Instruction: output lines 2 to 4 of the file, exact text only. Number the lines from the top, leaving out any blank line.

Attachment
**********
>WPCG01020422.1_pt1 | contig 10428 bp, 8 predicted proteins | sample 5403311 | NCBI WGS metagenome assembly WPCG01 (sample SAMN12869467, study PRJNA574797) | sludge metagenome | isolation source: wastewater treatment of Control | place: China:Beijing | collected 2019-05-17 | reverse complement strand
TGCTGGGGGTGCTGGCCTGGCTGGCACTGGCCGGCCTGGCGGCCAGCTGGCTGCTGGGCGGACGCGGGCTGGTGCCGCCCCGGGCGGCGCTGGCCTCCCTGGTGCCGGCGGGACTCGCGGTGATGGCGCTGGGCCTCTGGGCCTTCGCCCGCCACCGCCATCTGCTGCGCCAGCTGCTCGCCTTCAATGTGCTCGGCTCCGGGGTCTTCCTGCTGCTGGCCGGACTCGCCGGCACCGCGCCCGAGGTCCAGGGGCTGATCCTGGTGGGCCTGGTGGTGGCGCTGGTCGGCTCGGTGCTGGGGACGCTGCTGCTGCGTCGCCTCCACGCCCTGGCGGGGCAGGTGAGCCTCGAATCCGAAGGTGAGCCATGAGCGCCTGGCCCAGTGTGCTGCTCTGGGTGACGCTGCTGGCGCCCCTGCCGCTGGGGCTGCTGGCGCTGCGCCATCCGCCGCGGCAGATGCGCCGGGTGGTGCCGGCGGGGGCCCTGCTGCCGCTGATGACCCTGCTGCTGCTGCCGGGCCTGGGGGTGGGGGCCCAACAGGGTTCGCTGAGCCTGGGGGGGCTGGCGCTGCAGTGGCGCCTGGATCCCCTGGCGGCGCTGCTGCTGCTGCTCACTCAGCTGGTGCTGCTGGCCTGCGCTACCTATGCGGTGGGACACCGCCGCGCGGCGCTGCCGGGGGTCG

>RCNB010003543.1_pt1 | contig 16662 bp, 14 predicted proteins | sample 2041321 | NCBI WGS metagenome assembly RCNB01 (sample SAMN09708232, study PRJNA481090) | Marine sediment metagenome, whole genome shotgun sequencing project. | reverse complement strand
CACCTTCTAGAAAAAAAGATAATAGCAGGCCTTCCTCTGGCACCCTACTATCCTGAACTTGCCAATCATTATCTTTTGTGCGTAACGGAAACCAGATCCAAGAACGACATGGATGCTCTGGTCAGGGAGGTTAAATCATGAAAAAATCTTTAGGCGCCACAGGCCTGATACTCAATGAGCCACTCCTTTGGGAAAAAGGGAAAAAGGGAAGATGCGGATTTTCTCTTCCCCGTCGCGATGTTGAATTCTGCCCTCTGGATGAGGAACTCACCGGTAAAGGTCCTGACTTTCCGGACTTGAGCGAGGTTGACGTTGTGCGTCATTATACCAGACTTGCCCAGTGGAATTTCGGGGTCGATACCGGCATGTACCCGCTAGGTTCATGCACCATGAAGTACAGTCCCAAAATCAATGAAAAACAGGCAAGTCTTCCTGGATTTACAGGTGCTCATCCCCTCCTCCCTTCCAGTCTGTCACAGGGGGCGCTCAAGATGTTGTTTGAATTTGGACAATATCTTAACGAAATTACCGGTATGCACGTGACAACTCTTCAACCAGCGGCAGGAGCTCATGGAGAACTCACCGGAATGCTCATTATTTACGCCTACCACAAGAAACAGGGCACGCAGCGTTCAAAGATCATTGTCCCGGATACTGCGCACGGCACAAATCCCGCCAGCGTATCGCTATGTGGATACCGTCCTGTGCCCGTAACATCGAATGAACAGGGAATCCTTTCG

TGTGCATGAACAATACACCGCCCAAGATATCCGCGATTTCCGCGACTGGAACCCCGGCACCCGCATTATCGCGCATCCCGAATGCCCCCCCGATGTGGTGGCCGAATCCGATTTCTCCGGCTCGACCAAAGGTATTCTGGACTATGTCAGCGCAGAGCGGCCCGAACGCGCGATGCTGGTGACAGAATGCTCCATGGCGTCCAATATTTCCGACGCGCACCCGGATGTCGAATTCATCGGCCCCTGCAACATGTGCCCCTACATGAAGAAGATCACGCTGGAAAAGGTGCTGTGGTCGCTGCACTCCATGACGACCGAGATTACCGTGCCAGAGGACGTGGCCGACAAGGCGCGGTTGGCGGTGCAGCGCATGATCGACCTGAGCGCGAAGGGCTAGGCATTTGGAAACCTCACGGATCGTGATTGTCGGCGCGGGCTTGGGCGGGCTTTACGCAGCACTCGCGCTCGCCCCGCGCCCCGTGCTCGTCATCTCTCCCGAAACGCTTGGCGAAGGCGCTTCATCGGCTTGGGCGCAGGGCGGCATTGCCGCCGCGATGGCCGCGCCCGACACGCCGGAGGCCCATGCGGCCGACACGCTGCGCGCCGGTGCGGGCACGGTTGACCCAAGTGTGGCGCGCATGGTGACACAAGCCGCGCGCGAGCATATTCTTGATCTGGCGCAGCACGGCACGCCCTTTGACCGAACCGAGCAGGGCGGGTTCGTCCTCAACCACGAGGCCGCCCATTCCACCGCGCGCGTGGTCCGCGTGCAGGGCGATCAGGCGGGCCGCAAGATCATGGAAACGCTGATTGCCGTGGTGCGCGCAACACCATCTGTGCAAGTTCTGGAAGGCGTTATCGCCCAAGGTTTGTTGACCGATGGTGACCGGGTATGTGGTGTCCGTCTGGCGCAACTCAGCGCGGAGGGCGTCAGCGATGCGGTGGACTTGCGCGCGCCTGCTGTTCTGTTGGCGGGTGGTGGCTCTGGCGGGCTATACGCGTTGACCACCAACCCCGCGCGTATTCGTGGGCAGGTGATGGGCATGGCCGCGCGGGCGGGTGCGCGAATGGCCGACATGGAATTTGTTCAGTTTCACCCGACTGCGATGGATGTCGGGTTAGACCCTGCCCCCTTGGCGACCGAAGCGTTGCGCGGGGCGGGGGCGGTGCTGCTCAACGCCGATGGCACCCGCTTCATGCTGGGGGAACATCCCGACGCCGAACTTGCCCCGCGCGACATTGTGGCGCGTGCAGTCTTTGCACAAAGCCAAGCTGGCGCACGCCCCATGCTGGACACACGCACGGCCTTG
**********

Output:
TGCTGGGGGTGCTGGCCTGGCTGGCACTGGCCGGCCTGGCGGCCAGCTGGCTGCTGGGCGGACGCGGGCTGGTGCCGCCCCGGGCGGCGCTGGCCTCCCTGGTGCCGGCGGGACTCGCGGTGATGGCGCTGGGCCTCTGGGCCTTCGCCCGCCACCGCCATCTGCTGCGCCAGCTGCTCGCCTTCAATGTGCTCGGCTCCGGGGTCTTCCTGCTGCTGGCCGGACTCGCCGGCACCGCGCCCGAGGTCCAGGGGCTGATCCTGGTGGGCCTGGTGGTGGCGCTGGTCGGCTCGGTGCTGGGGACGCTGCTGCTGCGTCGCCTCCACGCCCTGGCGGGGCAGGTGAGCCTCGAATCCGAAGGTGAGCCATGAGCGCCTGGCCCAGTGTGCTGCTCTGGGTGACGCTGCTGGCGCCCCTGCCGCTGGGGCTGCTGGCGCTGCGCCATCCGCCGCGGCAGATGCGCCGGGTGGTGCCGGCGGGGGCCCTGCTGCCGCTGATGACCCTGCTGCTGCTGCCGGGCCTGGGGGTGGGGGCCCAACAGGGTTCGCTGAGCCTGGGGGGGCTGGCGCTGCAGTGGCGCCTGGATCCCCTGGCGGCGCTGCTGCTGCTGCTCACTCAGCTGGTGCTGCTGGCCTGCGCTACCTATGCGGTGGGACACCGCCGCGCGGCGCTGCCGGGGGTCG

>RCNB010003543.1_pt1 | contig 16662 bp, 14 predicted proteins | sample 2041321 | NCBI WGS metagenome assembly RCNB01 (sample SAMN09708232, study PRJNA481090) | Marine sediment metagenome, whole genome shotgun sequencing project. | reverse complement strand
CACCTTCTAGAAAAAAAGATAATAGCAGGCCTTCCTCTGGCACCCTACTATCCTGAACTTGCCAATCATTATCTTTTGTGCGTAACGGAAACCAGATCCAAGAACGACATGGATGCTCTGGTCAGGGAGGTTAAATCATGAAAAAATCTTTAGGCGCCACAGGCCTGATACTCAATGAGCCACTCCTTTGGGAAAAAGGGAAAAAGGGAAGATGCGGATTTTCTCTTCCCCGTCGCGATGTTGAATTCTGCCCTCTGGATGAGGAACTCACCGGTAAAGGTCCTGACTTTCCGGACTTGAGCGAGGTTGACGTTGTGCGTCATTATACCAGACTTGCCCAGTGGAATTTCGGGGTCGATACCGGCATGTACCCGCTAGGTTCATGCACCATGAAGTACAGTCCCAAAATCAATGAAAAACAGGCAAGTCTTCCTGGATTTACAGGTGCTCATCCCCTCCTCCCTTCCAGTCTGTCACAGGGGGCGCTCAAGATGTTGTTTGAATTTGGACAATATCTTAACGAAATTACCGGTATGCACGTGACAACTCTTCAACCAGCGGCAGGAGCTCATGGAGAACTCACCGGAATGCTCATTATTTACGCCTACCACAAGAAACAGGGCACGCAGCGTTCAAAGATCATTGTCCCGGATACTGCGCACGGCACAAATCCCGCCAGCGTATCGCTATGTGGATACCGTCCTGTGCCCGTAACATCGAATGAACAGGGAATCCTTTCG